Just How Good Have the Detroit Pistons Been Without Josh Smith?

Short answer? Really good.

On December 22nd, the Detroit Pistons' head coach and president of basketball operations, Stan Van Gundy, decided he had had enough of Josh Smith's inefficient brand of basketball and waived the enigmatic forward with two years and $26 million left on his contract. Those kind of moves -- the ones where teams choose to pay players sums as large as $26 million to go away rather than to play basketball as both sides originally agreed upon -- don't exactly happen every day. It was shocking, to say the least.

Since then, Smith has joined on with buddy Dwight Howard and James Harden in Houston and the Rockets have gone through a pretty rough adjustment period. They've dropped four of seven since the move, after starting the season 20-7.

But the big story is not about how Josh Smith's new team is losing more, it's how much his old team is winning. More specifically, how they're winning everything.

The Detroit Pistons -- a team that started the year 5-23 and played like they fully belonged with the dregs of the NBA -- have gone a perfect 6-0 since parting ways with Smith. Forget about an adjustment period, it's been nothing but "Smoove(-less)" sailing for the Pistons since they opened the door and booted their formerly highest-paid player out. Sure, we kind of saw it coming (and recommended it...twice), but their dominant play without him has been no less impressive.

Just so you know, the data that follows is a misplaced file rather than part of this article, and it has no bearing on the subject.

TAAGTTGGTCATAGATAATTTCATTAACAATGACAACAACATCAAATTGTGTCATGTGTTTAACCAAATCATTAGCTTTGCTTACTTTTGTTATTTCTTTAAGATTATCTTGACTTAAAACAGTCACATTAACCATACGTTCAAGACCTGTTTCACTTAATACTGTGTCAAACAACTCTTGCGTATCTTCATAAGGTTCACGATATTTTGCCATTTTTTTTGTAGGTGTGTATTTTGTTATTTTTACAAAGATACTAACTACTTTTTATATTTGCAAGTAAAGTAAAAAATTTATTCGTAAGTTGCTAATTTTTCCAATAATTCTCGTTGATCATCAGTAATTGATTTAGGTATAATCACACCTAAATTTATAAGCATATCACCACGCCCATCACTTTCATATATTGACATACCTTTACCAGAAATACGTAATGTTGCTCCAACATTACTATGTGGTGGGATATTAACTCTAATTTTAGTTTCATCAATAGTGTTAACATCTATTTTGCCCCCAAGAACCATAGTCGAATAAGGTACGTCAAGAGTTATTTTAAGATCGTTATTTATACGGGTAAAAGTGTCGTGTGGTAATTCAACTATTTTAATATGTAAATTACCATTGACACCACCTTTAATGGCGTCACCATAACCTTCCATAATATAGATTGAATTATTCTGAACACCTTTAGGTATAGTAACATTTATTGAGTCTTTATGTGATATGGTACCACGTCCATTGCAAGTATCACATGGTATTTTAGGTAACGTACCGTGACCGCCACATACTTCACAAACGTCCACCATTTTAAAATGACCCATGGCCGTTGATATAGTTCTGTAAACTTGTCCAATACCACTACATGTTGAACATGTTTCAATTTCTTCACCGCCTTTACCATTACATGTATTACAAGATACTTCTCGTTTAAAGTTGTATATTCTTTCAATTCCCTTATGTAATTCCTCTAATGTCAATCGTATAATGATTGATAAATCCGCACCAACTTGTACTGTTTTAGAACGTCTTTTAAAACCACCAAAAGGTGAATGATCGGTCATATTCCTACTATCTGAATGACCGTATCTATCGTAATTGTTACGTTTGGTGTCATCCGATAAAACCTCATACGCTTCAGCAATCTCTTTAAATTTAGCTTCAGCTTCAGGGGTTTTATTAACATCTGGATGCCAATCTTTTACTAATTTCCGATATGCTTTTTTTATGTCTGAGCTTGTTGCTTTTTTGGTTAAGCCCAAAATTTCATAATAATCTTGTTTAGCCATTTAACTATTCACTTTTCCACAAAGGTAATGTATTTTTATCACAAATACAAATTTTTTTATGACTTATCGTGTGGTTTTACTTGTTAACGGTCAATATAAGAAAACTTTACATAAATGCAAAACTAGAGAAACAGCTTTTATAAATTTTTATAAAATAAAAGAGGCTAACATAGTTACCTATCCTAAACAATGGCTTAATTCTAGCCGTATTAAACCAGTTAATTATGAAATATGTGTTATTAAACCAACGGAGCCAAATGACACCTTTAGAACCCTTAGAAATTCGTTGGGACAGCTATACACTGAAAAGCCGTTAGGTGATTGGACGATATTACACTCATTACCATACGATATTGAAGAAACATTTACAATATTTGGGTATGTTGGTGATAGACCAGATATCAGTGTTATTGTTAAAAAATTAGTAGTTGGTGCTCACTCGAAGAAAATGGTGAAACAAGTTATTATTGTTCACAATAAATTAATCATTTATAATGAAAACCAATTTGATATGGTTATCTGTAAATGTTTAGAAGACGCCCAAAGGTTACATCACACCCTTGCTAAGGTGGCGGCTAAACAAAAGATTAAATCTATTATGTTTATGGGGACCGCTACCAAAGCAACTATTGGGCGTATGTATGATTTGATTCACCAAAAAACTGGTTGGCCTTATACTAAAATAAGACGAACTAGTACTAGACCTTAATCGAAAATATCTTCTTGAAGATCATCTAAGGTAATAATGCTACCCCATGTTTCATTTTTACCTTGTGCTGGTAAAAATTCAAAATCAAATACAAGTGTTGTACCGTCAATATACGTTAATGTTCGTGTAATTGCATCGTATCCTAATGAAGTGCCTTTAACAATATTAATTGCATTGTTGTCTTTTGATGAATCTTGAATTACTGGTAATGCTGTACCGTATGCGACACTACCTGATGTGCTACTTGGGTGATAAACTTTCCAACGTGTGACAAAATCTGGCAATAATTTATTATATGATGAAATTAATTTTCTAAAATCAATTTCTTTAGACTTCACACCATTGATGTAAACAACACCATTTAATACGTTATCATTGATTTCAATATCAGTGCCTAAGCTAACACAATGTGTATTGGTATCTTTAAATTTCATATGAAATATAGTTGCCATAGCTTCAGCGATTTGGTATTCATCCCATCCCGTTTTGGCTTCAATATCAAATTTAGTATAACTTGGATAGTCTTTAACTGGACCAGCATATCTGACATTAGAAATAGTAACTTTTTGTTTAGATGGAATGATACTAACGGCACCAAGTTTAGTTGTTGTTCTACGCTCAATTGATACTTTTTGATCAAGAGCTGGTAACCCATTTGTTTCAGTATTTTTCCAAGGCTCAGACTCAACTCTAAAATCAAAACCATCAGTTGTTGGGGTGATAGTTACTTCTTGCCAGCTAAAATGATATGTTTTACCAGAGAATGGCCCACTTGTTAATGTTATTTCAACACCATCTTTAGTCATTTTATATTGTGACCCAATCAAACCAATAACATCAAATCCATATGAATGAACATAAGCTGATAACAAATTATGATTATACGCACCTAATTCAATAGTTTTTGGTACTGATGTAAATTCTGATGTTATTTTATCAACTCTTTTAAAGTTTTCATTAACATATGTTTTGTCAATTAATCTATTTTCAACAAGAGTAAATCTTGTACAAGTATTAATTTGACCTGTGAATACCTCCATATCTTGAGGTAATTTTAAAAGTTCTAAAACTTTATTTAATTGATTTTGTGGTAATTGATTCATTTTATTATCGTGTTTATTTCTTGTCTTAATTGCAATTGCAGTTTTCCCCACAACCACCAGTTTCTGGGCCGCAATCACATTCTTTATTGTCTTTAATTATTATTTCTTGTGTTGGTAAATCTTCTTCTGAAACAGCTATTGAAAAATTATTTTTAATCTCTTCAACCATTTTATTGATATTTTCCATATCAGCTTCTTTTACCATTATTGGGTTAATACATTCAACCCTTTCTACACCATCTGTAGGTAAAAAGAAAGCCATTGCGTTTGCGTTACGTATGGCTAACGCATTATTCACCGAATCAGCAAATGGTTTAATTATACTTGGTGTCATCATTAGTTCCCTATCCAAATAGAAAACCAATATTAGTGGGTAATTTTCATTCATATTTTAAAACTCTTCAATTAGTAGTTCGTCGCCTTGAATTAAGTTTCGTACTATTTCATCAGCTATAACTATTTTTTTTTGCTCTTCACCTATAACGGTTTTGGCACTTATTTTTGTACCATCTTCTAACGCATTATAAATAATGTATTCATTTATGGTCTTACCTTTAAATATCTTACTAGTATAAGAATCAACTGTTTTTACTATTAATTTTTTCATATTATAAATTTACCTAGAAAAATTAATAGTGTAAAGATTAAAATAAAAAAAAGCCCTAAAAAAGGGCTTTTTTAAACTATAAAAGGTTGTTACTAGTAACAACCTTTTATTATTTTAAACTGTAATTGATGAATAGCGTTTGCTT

After all, it's not like we're talking about a weak, dismissible 6-0. Sure, there were wins against the depleted Pacers, rebuilding Magic, and hapless Knicks in there. But there were also wins against the better-than-we-expected Kings, the contending Cavaliers, and the defending-champion Spurs in the mix as well. And they haven't all been squeak-by affairs like last night's win in San Antonio by way of a Brandon Jennings buzzer beater either. No, the Pistons have won their last six games (four of which were on the road) by an average point differential of 15.3. In fact, last night's 105-104 victory over the defending champs was the only single-digit win in the bunch.